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Last week, Memoori spoke to Jonathan McFarlane, Co-Founder of ACAEngine, an open source smart building platform provider. During the Free Webinar entitled “Embracing an Open Source Philosophy for Better UX in Buildings” McFarlane talked in detail about how to design an “open” smart building by selecting the right dependencies, and how an open source approach leads to better user experience (UX).
“Open source is basically a license model, a distribution model, as well as a community of users, contributors, and maintainers,” explained McFarlane, before pointing out that “all of us are users of open source, whether we realize it or not.” Most of the technology platforms and products we use are generally utilizing some element of the open source approach. It may be the database or the operating system, for example, it wouldn’t have to be the entire system.
As smart buildings become more modern, and more technology companies enter the building industry, they are bringing the use of open source along with them from their native IT and software development spaces. McFarlane is certainly right behind that evolution, especially for the benefit of user experience in the building, where he maintains a philosophy that “everything should be open.”
“I’m not saying you need to have an open source technology or platform,” he reiterates. “Building access control doesn’t need to be entirely open source, for example, but it certainly needs to be open to some level when it comes to integration.”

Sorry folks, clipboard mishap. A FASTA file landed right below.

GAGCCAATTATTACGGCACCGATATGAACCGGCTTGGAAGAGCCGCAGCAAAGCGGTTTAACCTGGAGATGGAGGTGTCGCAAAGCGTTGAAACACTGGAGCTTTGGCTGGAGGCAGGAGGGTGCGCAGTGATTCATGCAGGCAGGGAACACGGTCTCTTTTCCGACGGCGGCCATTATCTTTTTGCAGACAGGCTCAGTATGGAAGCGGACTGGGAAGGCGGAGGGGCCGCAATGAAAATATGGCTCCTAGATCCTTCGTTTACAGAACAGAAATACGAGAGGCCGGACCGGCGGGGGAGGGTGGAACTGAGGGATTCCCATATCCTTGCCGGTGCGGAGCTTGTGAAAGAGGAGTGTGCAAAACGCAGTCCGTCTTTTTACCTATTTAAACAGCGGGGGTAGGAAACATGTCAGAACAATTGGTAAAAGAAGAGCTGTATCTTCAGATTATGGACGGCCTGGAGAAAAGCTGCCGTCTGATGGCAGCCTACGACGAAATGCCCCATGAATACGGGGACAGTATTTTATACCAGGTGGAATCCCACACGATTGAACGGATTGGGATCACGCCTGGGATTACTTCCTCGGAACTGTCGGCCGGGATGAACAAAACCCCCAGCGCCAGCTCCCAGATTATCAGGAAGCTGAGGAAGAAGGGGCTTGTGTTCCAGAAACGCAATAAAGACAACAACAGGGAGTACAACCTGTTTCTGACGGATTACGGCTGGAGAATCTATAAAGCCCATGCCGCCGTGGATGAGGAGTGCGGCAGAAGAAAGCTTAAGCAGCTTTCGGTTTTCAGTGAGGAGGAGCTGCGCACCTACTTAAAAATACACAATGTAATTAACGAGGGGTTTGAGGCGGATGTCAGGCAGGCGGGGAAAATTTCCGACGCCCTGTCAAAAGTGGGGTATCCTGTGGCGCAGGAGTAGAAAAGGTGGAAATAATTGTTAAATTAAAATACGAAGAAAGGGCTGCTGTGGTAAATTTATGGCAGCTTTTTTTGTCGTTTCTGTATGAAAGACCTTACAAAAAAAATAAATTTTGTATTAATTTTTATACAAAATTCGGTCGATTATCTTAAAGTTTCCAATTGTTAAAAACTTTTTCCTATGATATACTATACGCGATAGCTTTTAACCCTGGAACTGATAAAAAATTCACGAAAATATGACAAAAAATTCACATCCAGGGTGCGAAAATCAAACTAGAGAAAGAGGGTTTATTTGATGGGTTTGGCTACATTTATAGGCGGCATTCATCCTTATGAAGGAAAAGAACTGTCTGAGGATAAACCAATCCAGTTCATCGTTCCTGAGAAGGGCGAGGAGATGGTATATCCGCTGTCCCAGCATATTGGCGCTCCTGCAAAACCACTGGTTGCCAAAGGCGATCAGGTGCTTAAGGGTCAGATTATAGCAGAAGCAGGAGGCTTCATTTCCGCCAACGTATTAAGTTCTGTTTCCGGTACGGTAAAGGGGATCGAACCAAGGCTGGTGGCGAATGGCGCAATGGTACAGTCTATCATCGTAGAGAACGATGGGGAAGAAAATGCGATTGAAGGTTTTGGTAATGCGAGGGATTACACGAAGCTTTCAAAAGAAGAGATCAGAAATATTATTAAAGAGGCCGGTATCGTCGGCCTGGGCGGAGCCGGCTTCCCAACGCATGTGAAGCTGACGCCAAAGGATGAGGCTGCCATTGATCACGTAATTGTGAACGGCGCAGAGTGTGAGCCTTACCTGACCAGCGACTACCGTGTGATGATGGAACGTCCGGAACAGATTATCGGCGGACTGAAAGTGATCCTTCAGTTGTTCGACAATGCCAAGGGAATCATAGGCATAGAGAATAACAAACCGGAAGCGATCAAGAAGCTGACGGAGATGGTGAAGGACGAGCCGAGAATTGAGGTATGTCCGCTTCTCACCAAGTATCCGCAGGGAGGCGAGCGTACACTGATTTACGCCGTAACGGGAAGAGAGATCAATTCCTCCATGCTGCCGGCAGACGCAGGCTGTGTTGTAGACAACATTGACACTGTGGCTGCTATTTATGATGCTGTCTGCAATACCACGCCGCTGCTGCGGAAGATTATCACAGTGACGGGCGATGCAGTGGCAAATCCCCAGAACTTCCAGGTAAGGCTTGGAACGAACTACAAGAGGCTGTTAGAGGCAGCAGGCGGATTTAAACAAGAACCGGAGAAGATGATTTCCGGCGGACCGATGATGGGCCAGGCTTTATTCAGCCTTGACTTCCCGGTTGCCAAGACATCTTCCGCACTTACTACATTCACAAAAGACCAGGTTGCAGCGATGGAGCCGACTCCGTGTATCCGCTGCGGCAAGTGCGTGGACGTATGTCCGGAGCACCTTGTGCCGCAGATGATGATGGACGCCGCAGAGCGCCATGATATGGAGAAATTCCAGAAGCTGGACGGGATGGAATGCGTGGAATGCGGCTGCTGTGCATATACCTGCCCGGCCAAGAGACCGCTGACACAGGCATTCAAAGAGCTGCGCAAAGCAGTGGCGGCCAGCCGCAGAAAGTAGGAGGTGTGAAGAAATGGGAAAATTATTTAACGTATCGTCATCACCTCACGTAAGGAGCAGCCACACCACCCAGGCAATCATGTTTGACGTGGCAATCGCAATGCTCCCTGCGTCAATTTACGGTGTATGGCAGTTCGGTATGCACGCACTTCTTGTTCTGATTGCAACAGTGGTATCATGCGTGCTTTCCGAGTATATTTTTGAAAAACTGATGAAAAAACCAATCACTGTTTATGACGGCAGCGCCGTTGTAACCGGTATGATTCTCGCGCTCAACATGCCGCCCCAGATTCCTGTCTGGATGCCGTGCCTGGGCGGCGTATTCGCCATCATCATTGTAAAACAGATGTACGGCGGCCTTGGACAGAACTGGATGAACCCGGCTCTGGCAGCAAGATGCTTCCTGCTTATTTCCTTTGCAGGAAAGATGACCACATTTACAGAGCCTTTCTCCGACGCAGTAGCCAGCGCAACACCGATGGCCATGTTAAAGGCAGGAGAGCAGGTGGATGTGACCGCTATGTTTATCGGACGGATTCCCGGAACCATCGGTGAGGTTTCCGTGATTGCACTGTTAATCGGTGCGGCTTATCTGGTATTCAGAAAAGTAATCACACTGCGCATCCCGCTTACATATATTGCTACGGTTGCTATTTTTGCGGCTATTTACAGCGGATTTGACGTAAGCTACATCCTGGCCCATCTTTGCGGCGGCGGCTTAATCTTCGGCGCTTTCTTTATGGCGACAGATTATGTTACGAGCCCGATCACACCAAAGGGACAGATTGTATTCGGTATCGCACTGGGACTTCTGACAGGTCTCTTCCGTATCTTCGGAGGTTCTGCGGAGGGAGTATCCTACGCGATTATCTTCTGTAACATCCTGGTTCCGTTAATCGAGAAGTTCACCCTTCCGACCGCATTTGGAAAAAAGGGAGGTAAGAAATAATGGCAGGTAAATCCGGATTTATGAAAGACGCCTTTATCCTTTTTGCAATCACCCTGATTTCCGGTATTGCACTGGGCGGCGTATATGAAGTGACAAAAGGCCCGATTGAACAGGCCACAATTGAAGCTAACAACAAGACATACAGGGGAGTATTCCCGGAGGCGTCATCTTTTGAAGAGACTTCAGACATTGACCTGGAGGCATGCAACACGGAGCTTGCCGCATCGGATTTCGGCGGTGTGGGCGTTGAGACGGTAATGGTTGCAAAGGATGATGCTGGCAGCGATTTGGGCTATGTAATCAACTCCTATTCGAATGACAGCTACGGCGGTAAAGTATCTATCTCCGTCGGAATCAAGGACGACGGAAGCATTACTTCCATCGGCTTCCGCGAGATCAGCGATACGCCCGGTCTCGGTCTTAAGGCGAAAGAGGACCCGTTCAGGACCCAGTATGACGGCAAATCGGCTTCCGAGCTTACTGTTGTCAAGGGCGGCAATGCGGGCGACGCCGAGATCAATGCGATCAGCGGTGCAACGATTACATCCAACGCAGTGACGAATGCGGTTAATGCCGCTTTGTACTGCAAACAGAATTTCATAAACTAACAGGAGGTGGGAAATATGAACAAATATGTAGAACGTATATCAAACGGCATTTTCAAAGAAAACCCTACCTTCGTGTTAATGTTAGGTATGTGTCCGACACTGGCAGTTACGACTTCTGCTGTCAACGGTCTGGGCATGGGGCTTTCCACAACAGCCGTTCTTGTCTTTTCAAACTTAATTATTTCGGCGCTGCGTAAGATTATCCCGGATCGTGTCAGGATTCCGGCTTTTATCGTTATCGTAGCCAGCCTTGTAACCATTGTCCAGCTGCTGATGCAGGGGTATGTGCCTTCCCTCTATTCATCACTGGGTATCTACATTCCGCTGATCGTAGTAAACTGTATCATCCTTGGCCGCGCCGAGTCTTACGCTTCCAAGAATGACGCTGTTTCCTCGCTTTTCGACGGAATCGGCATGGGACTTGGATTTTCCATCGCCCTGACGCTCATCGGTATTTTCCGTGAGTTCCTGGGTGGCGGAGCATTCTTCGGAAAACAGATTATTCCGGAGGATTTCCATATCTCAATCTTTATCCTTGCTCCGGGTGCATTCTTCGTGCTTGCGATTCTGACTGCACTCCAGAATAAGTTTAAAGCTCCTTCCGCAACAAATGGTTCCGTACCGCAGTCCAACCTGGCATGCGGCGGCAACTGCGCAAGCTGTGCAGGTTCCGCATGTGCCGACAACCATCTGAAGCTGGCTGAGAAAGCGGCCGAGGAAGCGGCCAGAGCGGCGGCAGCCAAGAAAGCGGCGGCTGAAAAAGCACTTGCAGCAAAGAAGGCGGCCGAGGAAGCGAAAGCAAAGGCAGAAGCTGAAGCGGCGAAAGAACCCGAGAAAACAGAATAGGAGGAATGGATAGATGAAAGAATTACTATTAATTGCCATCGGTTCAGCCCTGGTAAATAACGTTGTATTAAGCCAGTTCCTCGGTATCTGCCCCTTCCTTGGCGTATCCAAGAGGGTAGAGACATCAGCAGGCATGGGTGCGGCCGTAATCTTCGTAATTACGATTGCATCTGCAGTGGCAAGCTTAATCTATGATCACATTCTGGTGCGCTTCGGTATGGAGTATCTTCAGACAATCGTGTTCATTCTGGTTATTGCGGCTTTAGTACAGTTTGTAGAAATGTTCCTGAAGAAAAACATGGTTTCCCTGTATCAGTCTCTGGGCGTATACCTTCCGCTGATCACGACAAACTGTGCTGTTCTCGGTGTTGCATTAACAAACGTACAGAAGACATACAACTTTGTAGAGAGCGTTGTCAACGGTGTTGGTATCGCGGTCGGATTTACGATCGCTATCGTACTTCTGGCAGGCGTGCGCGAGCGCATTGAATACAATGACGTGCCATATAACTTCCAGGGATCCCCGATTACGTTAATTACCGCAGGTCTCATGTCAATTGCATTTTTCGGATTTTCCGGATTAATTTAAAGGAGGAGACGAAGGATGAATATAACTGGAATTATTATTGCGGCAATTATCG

Non-open issues arise if, say, you have 200 devices spread through a building project and one of them requires an non-disclosure agreement (NDA) to get access. That one vendor asking for an NDA slows the entire process down and adds unnecessary risk. McFarlane believes we can probably find an alternative that suits everyone, supports their mutual goals for the building, and the only reason he sees for companies resisting open source is because they must be hiding something.
“The companies that don’t let us integrate and take time to give us the API documentation are hiding something that they don’t want people to know, such as passwords in plain text or inefficiencies you wouldn’t expect in modern technologies,” McFarlane suggests.
“It’s not asking for much, it’s asking for integration into their products. In my experience a company that does not have open integration is either hiding bad tech or cannot get their head around software business models,” he says. “The latter is more those businesses that are just burying their head in the sand and hoping to run the same business models without adapting to software, and typically that’s the hardware companies.”
There are also many misconceptions about open source across the business world. Many, for example, associate open source with “free” or think that open source projects cannot have a successful commercial business model, but that has been proved wrong time and time again. Recently, open source provider Red Hat was acquired by IBM for $32 billion, proving that it is certainly possible to develop business models around open source. GitHub is another company that has a commercial model around something that is open source, highlighted when it was acquired by Microsoft.